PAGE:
STORES Magazine - June 2008 - (Page 74)

CONSIDER THIS / LOEB RETAIL LETTER Copyright 2008 by Loeb Associates Inc. Used by permission. The Art of Transparency BY WALTER LOEB Speaking at a financial analysts meeting in April, JCPenney chairman Mike Ullman said that he did not want to make a projection of earnings for the current year, only one quarter at a time. He was not sure how the hostile economic environment was going to affect his company’s earnings or how it will affect the industry in general. I thought that he was being very honest in his comments to analysts: He wanted his thinking to be as transparent as possible and have everyone draw their own conclusions. Other retailers (like Coach) have followed Ullman’s lead and declined to make projections for the current year. I think that there is no point in posting estimates when the environment is so uncertain that one can not provide Walter F. Loeb is a New Yorkthe good guidance that folbased consultant and member lowers of the company have of the NRF board of directors come to expect. As a result, I whose newsletter is published think that it is likely that there monthly in STORES. will be a wide range of estimates based on various scenarios that analysts may be painting for the economy in general. Transparency has become a watchword for the retail industry. Not only must financial information be honest, but product information has to become more effective in order for consumers to make the right purchasing decisions. Associates — whether wearing the blue shirts at Best Buy or the orange aprons at Home Depot — can and do help — when they are free. In my experience, however, it is rare that personnel are available for consultation (my recent attempt to purchase an HDTV became a real struggle since I was not sure about the pros and cons of the various formats – plasma, LCD and DLP). Knowledgeable associates who share their information generate trust in themselves, their company and the products they are selling Info must be available Often, retailers rely strictly on point-of-sale price tags to tell a product’s story, yet the few data points that are displayed usually do not answer all the questions a consumer might have. In order to develop greater consumer trust, there must be ample information available for them to make a decision – be it for a camera, a computer or a washing machine. The consumer’s demand for information is often complex and in need of amplification. In many cases, the salesperson is unavailable and the consumer is left to her own devices. Unless she has read Consumer Reports or some other guide, there is little information available in a selfservice environment. 74 STORES / JUNE 2008 Create value and trust Deloitte and Touche’s Pat Conroy states that retailers create value and trust by increasing responsiveness to customers — improving the ability to sense needs, interpret requirements, frame responses and learn from outcomes. It ranges from interpreting weather conditions to change in the mix of goods shipments to adapting to changing market conditions. In order to compete, retailers must be responsive to changing consumer dynamics and involve customers in creating value. While stores must have a consistent price strategy in all classifications, an awareness of the competition may make a product more or less desirable. Transparency has to start at the top, but every associate must understand the power of an open door and access to information. Knowledgeable associates who share their information generate trust in themselves, their company and the products they are selling. WWW.STORES.ORG http://WWW.STORES.ORG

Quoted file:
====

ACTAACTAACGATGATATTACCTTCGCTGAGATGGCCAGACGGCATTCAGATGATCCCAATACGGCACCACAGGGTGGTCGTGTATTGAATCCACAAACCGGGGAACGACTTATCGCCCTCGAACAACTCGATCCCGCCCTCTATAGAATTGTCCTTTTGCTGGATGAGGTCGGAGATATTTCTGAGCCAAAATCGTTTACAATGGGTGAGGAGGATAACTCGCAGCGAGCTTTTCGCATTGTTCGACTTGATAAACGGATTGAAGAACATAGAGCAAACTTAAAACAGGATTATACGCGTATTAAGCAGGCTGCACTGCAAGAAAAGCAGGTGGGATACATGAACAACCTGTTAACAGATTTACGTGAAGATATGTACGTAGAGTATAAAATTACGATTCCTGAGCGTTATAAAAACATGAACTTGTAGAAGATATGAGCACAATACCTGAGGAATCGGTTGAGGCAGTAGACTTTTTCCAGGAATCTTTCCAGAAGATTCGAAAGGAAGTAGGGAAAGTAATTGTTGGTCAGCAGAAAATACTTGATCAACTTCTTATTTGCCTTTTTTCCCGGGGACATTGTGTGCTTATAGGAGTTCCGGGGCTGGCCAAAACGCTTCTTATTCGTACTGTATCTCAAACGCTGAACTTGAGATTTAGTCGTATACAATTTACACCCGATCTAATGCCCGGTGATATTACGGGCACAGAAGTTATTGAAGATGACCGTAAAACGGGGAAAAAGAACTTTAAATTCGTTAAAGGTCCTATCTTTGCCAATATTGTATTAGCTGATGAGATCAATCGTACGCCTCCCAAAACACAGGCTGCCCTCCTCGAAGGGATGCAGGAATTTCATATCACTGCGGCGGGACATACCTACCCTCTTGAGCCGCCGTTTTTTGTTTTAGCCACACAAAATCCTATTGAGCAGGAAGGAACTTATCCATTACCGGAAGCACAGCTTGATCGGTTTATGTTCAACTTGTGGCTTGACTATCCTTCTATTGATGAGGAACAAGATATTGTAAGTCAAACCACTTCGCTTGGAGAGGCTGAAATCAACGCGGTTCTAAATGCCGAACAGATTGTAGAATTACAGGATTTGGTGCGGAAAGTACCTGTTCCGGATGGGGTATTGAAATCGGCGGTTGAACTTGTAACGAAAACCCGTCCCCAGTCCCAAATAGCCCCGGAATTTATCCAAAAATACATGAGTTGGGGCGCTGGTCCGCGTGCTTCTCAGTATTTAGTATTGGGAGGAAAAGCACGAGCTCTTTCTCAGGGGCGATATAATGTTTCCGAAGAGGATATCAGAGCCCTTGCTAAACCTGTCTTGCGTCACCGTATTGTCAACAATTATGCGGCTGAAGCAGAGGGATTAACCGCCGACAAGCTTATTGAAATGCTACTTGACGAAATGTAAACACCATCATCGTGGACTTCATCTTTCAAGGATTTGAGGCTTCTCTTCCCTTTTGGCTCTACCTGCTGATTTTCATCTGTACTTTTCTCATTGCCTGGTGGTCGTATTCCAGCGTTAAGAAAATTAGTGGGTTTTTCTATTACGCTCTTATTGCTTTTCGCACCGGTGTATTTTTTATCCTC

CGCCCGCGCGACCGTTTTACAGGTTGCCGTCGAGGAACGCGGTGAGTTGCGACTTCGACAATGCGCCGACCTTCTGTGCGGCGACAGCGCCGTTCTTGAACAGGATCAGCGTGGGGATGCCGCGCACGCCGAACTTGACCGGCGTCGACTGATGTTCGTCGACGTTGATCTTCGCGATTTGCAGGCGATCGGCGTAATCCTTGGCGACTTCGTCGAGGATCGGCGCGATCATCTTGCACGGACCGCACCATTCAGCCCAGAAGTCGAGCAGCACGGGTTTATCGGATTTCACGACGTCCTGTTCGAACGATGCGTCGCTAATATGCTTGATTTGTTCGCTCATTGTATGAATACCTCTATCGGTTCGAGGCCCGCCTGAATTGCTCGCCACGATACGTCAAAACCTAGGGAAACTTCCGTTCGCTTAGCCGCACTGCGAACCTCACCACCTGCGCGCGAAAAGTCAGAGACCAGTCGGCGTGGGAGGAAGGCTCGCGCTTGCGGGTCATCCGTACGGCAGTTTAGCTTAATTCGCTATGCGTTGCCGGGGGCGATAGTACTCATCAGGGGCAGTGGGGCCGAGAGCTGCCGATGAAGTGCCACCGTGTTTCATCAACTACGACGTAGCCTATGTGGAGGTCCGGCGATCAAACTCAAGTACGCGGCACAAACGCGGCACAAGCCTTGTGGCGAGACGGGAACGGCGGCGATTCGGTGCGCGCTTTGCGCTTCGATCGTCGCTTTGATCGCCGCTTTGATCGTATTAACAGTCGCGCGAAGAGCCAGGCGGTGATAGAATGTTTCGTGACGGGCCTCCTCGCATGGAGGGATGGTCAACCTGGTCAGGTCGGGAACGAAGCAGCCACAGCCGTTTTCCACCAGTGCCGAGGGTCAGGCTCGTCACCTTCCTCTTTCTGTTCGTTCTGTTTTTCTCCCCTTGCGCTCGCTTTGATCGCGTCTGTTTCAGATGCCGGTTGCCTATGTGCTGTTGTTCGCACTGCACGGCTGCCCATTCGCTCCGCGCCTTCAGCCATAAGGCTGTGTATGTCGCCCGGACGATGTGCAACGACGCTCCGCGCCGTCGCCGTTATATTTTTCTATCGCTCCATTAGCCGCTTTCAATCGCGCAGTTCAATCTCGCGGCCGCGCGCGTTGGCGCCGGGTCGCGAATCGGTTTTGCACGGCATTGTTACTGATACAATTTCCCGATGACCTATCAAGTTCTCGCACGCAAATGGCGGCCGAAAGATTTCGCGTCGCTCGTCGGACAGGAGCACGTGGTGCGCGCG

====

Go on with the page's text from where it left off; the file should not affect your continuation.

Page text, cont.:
Table of Contents for the Digital Edition of STORES Magazine - June 2008

STORES Magazine - June 2008
Executive Editor's Page
President's Page
Tesco Tests Carbon Labels
What Shoppers Think
10 Things You May Have Missed
Numbers Worth Counting
Full Price/Markdown
Retail People
Cover Story: Boom - or Bust
Green Retailing
Online Marketing
Building Traffic
Water Management
Digital Marketing
Loyalty Programs
Special Report: Taking on Teens
Supply Chain - Robo Crop
Human Resources
Supply Chain - Directory Assistance
Loeb Retail Letter
ARTS Update
Point of View
NRF News
Retail Crossword
Retail Industry Calendar
Last Laugh

STORES Magazine - June 2008